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4228 Hepatitis B Virus Associated B-Cell Non-Hodgkin Lymphoma in Non-Endemic Areas

Program: Oral and Poster Abstracts
Session: 627. Aggressive Lymphoma (Diffuse Large B-Cell and Other Aggressive B-Cell Non-Hodgkin Lymphomas)—Results from Retrospective/Observational Studies: Poster III
Hematology Disease Topics & Pathways:
viral, Diseases, Adult, Non-Hodgkin Lymphoma, B-Cell Lymphoma, Study Population, Infectious Diseases, Lymphoid Malignancies, Clinically relevant
Monday, December 3, 2018, 6:00 PM-8:00 PM
Hall GH (San Diego Convention Center)

Marine Lemaitre1*, Pauline Brice, MD2*, Marco Frigeni, MD3*, Catherine Thieblemont, MD4, Luca Arcaini, MD5* and Caroline Besson, MD, PhD6,7

1Unité d’Hémato-Oncologie, Centre Hospitalier de Versailles, Le Chesnay, France
2Hôpital Saint-Louis, Paris, FRA
3Department of Molecular Medicine, University of Pavia, Pavia, Italy
4Hematology Clinic, Hospital Saint-Louis, Paris, France
5Fondazione IRCCS Policlinico San Matteo and Department of Molecular Medicine, University of Pavia, Pavia, Italy
6CH Versailles, Le Chesnay, France
7Inserm U1018, Centre pour la Recherche en Epidémiologie et Santé des Populations (CESP), Villejuif, France


Hepatitis B virus (HBV) is a hepatotropic virus accounting for chronic hepatitis and cirrhosis. HBV is also known as oncogenic, leading to increased risks of not only hepatocellular carcinoma but also other cancers including B-cell non-Hodgkin lymphoma (NHL) (Odd-ratio: 1.9-2.0). According to the World Health Organization, 257 million people in the world have an active HBV infection, areas of high prevalence being in Africa, Western Pacific, and Southeast Asia. While some studies were performed in endemic area, little is known concerning the characteristics of HBV-related NHL in Occident. Moreover, although the need for antivirals to prevent HBV reactivation is well known in patients with HBV receiving chemo or immunotherapy, their impact on their prognosis is unknown. Our aim is to describe the characteristics and outcomes of patients with NHL and active HBV in non-endemic areas.


Thirty-nine consecutive patients diagnosed with active HBV infection and B-cell NHL between 2002 and 2017 were enrolled retrospectively in France and Italy. Active HBV infection was defined by positive antigen HbS (AgHbs) and/or positive HBV-DNA in serum. HCV or HIV positive patients were excluded. Their characteristics and outcomes were analyzed and, for Diffuse Large B-cell Lymphoma (DLBCL), compared with those of HBV-negative patients enrolled in R-CHOP arms of LYSA trials.


Most patients were men (29/39), and median age at NHL diagnosis was 59 years ranging from 29 to 88 years. Twenty-two patients (57%) were born in Europe, 13 in Africa (33%), 4 in Asia (10%). Thirty-three patients had positive AgHbs and 28, positive viral load. The histological subtype distribution was: 23 (59%) DLBCL; 13 low-grade NHL (LG-NHL) including 4 follicular lymphoma (FL), 3 spleen marginal zone lymphoma (SMZL), 3 mucosa associated lymphoid tissue lymphoma and 3 not otherwise specified LG-NHL; 2 mantle cell and one Burkitt lymphoma. Of note, none of the primary DLBCL had a low-grade component but 2 FL and one LG-NHL transformed to DLBCL during follow-up. Five patients had a monoclonal immunoglobulin component. Overall, 26 patients (67%) had an extra-nodal involvement (bone marrow (10), liver (8), digestive (6), and bone (5)).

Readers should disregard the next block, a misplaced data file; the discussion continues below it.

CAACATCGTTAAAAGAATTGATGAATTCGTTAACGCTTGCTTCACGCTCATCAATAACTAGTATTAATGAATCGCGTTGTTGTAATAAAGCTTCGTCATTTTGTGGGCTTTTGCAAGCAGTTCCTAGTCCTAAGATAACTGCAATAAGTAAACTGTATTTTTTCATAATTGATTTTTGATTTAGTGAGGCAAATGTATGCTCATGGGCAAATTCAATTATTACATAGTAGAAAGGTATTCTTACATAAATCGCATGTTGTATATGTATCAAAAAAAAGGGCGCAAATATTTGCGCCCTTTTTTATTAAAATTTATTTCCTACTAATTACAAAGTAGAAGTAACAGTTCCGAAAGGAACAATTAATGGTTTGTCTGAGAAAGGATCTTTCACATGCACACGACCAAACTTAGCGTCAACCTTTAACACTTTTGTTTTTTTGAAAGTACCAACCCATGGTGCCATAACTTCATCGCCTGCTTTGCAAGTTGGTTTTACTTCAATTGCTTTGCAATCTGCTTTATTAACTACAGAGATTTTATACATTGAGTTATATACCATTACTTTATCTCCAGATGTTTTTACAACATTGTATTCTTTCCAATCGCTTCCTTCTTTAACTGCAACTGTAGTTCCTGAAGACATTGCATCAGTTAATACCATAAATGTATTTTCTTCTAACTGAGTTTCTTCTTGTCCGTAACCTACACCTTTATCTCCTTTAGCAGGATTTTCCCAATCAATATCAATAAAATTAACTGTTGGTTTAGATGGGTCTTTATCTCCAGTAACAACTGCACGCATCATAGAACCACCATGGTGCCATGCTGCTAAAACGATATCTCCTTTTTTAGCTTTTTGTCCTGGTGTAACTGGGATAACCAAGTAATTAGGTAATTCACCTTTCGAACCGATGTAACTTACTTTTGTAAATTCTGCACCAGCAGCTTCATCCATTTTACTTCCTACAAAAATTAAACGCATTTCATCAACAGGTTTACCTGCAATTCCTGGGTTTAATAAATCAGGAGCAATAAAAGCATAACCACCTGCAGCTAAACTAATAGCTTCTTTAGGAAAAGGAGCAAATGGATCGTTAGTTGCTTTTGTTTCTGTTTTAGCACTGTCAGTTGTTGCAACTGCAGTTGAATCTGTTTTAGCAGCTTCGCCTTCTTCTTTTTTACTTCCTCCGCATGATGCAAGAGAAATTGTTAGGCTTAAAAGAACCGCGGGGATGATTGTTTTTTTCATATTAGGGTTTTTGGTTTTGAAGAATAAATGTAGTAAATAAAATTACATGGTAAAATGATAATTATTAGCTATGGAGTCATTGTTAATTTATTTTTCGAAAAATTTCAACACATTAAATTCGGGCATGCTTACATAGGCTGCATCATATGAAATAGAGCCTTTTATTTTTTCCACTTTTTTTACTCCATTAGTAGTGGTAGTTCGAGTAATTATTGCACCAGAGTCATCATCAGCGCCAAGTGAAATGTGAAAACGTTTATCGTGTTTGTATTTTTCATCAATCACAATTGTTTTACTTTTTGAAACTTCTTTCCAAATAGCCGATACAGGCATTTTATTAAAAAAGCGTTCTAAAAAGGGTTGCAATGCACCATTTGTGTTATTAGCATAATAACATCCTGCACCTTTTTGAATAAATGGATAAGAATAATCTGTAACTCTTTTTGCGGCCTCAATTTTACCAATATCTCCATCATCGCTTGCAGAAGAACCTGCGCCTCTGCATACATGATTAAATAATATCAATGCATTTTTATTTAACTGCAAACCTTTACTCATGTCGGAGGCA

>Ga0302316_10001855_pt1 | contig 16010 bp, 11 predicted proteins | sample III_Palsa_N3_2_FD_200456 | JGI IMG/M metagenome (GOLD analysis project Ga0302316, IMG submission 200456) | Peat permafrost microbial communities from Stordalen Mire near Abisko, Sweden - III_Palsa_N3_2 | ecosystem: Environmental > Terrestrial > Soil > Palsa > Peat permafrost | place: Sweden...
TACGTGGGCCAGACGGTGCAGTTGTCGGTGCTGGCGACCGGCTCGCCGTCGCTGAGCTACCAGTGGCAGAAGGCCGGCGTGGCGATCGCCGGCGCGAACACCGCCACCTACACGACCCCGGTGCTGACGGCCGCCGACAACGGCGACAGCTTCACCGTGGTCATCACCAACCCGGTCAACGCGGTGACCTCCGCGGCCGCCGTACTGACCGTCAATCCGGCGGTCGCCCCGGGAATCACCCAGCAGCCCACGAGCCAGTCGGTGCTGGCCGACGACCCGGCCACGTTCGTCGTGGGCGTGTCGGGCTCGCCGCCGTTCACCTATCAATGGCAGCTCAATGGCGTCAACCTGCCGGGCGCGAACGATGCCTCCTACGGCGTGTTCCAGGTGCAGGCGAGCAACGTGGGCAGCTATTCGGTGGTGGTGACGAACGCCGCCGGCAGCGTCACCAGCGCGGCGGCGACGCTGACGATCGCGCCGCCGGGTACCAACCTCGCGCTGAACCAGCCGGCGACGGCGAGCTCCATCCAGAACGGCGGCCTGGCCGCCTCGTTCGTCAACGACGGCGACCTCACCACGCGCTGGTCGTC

All but one DLBCL patients were treated with R-CHOP/R-CHOP-like regimen leading to complete remission in 19 out of 22 (84%). Treatment of LG-NHL patients was diverse: Rituximab monotherapy, immuno-chemotherapy (R-CHOP, R-Chlorambucil, R-Bendamustine), corticosteroids alone or with radiotherapy, Helicobacter pylori treatment or wait and watch. After front-line therapy, 20 DLBCL patients (87%) and 9 LG-NHL (69%) patients achieved complete remission (CR). Thirty-six patients received antiviral treatment following NHL diagnosis while 3 did not (one DLBCL, 2 LG-NHL). Seven patients (18%) died during follow-up: 4 due to progression of lymphoma (3 DLBCL and one LG-NHL), 2 to hepatocellular carcinoma, one to infection. Median overall survival was 81 months without difference between DLBCL and LG-NHL patients. Lastly, the comparison of the outcomes of the 23 DLBCL patients with those of HBV-negative patients did not show significant difference.


To our knowledge, this is the first study exploring HBV-related NHL in non-endemic areas. Interestingly, more than 40% of patients were born in high-endemic areas. The strong predominance of DLBCL (59%) is concordant with studies performed in high-incidence areas. Strikingly, it contrasts with the peculiar distribution of HCV-related NHL supporting that some different pathophysiological mechanisms contribute to NHL in HBV. However, as in HCV-related NHL, frequent hepatic or digestive involvement raises the hypothesis of home privileged lymphomagenesis favored by viral induced inflammation or by infection of B-cells. No difference was detected when comparing HBV DLBCL outcomes with non HBV patients. Remarkably, all patients, except one, received antiviral therapy combined with chemotherapy. In endemic areas, while some studies reported that patients with HBV NHL had a poorer prognostic, others suggested that antivirals could overcome this pejorative impact.

This study, performed in Western Europe, area of low HBV prevalence, underlines the predominance of DLBCL among patients with active HBV infection and the similar outcomes of DLBCL patients to non-HBV patients when treated with a combination of R-CHOP and antivirals.

Disclosures: No relevant conflicts of interest to declare.

*signifies non-member of ASH